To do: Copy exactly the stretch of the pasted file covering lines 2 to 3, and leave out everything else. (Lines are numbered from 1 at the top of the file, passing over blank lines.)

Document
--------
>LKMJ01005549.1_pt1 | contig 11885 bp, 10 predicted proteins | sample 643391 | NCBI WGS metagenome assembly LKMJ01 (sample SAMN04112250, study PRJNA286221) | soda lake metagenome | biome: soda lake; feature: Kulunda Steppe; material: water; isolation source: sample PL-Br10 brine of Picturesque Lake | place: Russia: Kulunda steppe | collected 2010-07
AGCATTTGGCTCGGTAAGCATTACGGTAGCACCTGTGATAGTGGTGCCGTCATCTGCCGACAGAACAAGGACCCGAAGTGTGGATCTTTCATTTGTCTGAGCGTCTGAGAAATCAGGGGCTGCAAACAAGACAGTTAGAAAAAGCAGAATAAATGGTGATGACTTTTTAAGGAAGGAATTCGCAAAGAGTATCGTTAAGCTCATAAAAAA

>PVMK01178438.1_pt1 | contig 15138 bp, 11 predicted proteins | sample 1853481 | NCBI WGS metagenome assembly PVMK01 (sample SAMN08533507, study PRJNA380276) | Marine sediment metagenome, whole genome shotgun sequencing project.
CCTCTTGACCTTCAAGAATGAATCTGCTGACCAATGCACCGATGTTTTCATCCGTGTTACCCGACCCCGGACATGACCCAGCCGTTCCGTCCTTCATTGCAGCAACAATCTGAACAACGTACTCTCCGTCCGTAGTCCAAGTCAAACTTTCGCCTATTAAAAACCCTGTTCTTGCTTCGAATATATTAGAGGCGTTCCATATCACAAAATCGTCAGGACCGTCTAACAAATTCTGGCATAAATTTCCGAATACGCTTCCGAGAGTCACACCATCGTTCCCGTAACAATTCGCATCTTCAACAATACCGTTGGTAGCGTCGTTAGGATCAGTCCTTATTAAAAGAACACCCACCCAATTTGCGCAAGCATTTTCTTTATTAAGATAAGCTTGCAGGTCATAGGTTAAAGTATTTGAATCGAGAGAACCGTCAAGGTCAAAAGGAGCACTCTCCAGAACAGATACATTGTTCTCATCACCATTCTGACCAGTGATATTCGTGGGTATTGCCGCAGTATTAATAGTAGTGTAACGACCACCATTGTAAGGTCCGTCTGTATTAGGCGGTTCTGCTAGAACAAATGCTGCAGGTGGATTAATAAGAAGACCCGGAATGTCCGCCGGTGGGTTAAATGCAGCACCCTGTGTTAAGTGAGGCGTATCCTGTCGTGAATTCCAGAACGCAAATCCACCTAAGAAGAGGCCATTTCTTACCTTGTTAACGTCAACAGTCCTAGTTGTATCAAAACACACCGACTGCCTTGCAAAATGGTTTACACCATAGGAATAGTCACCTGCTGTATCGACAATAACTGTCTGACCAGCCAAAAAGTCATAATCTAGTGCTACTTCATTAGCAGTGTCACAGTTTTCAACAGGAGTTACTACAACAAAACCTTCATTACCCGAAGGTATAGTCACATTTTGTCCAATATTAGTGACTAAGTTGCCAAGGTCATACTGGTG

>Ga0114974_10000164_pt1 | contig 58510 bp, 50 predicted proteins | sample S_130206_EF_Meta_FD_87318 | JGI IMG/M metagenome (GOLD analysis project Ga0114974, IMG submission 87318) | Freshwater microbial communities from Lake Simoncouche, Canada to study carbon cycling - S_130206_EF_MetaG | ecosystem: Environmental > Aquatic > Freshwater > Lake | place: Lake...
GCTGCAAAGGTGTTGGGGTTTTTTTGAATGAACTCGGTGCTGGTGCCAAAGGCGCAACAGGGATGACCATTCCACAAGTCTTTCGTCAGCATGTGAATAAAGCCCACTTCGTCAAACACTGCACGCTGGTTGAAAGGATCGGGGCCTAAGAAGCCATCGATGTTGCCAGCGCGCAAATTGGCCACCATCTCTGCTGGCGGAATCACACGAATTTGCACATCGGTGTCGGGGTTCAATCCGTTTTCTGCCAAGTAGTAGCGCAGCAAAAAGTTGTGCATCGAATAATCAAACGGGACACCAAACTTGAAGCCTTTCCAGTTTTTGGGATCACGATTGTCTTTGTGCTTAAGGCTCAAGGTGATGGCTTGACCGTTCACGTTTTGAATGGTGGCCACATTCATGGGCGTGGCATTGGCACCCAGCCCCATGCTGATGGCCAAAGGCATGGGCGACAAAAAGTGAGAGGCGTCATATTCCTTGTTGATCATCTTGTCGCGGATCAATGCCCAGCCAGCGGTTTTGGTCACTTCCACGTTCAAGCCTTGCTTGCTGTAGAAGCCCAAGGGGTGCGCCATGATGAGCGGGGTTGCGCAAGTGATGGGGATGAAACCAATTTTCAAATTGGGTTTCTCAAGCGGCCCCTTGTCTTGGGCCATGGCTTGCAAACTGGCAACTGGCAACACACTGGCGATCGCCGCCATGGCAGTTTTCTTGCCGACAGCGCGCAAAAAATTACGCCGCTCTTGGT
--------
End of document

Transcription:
AGCATTTGGCTCGGTAAGCATTACGGTAGCACCTGTGATAGTGGTGCCGTCATCTGCCGACAGAACAAGGACCCGAAGTGTGGATCTTTCATTTGTCTGAGCGTCTGAGAAATCAGGGGCTGCAAACAAGACAGTTAGAAAAAGCAGAATAAATGGTGATGACTTTTTAAGGAAGGAATTCGCAAAGAGTATCGTTAAGCTCATAAAAAA

>PVMK01178438.1_pt1 | contig 15138 bp, 11 predicted proteins | sample 1853481 | NCBI WGS metagenome assembly PVMK01 (sample SAMN08533507, study PRJNA380276) | Marine sediment metagenome, whole genome shotgun sequencing project.